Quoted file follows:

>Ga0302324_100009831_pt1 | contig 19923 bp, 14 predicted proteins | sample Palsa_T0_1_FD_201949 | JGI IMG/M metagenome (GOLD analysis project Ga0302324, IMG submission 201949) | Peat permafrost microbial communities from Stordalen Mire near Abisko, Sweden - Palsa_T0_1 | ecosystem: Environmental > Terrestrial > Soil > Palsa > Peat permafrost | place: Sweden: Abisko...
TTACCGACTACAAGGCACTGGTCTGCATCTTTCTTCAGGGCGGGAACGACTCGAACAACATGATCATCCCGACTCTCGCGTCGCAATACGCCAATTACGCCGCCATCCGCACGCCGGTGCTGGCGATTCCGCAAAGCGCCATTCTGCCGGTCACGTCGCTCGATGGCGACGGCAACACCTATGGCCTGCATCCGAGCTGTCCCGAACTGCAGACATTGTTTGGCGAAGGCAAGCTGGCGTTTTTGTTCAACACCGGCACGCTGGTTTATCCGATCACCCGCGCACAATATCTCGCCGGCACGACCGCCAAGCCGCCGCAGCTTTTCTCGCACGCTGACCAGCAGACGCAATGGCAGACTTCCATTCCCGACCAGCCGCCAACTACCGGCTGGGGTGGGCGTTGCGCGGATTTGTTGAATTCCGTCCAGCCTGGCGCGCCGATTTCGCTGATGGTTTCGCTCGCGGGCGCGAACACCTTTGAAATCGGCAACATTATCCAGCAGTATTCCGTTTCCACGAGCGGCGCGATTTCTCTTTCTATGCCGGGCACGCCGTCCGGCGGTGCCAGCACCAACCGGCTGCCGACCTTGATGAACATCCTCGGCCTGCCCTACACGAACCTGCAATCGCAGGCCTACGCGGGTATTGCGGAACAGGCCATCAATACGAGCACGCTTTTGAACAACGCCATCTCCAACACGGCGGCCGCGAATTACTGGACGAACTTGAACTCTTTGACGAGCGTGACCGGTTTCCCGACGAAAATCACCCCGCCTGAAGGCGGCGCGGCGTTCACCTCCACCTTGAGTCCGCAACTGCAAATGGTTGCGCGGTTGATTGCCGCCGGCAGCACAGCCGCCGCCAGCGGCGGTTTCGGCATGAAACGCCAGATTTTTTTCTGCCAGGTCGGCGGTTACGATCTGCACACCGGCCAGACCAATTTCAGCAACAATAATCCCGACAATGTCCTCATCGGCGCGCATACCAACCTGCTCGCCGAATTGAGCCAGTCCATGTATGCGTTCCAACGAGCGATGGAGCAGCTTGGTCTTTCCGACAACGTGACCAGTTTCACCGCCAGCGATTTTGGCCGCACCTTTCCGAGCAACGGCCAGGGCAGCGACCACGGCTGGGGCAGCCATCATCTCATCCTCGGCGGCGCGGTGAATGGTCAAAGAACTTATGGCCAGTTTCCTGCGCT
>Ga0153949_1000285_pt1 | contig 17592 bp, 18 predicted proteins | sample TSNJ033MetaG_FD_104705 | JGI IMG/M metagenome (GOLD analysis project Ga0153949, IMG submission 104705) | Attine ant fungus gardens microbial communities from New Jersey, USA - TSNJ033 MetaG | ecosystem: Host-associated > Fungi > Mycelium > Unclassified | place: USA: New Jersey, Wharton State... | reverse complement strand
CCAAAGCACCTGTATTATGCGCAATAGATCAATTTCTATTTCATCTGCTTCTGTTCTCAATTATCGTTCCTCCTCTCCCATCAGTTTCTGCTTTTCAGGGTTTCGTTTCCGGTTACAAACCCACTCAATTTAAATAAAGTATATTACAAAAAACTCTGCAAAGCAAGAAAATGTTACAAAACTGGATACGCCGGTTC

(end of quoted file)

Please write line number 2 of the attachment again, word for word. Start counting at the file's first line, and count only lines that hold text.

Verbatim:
TTACCGACTACAAGGCACTGGTCTGCATCTTTCTTCAGGGCGGGAACGACTCGAACAACATGATCATCCCGACTCTCGCGTCGCAATACGCCAATTACGCCGCCATCCGCACGCCGGTGCTGGCGATTCCGCAAAGCGCCATTCTGCCGGTCACGTCGCTCGATGGCGACGGCAACACCTATGGCCTGCATCCGAGCTGTCCCGAACTGCAGACATTGTTTGGCGAAGGCAAGCTGGCGTTTTTGTTCAACACCGGCACGCTGGTTTATCCGATCACCCGCGCACAATATCTCGCCGGCACGACCGCCAAGCCGCCGCAGCTTTTCTCGCACGCTGACCAGCAGACGCAATGGCAGACTTCCATTCCCGACCAGCCGCCAACTACCGGCTGGGGTGGGCGTTGCGCGGATTTGTTGAATTCCGTCCAGCCTGGCGCGCCGATTTCGCTGATGGTTTCGCTCGCGGGCGCGAACACCTTTGAAATCGGCAACATTATCCAGCAGTATTCCGTTTCCACGAGCGGCGCGATTTCTCTTTCTATGCCGGGCACGCCGTCCGGCGGTGCCAGCACCAACCGGCTGCCGACCTTGATGAACATCCTCGGCCTGCCCTACACGAACCTGCAATCGCAGGCCTACGCGGGTATTGCGGAACAGGCCATCAATACGAGCACGCTTTTGAACAACGCCATCTCCAACACGGCGGCCGCGAATTACTGGACGAACTTGAACTCTTTGACGAGCGTGACCGGTTTCCCGACGAAAATCACCCCGCCTGAAGGCGGCGCGGCGTTCACCTCCACCTTGAGTCCGCAACTGCAAATGGTTGCGCGGTTGATTGCCGCCGGCAGCACAGCCGCCGCCAGCGGCGGTTTCGGCATGAAACGCCAGATTTTTTTCTGCCAGGTCGGCGGTTACGATCTGCACACCGGCCAGACCAATTTCAGCAACAATAATCCCGACAATGTCCTCATCGGCGCGCATACCAACCTGCTCGCCGAATTGAGCCAGTCCATGTATGCGTTCCAACGAGCGATGGAGCAGCTTGGTCTTTCCGACAACGTGACCAGTTTCACCGCCAGCGATTTTGGCCGCACCTTTCCGAGCAACGGCCAGGGCAGCGACCACGGCTGGGGCAGCCATCATCTCATCCTCGGCGGCGCGGTGAATGGTCAAAGAACTTATGGCCAGTTTCCTGCGCT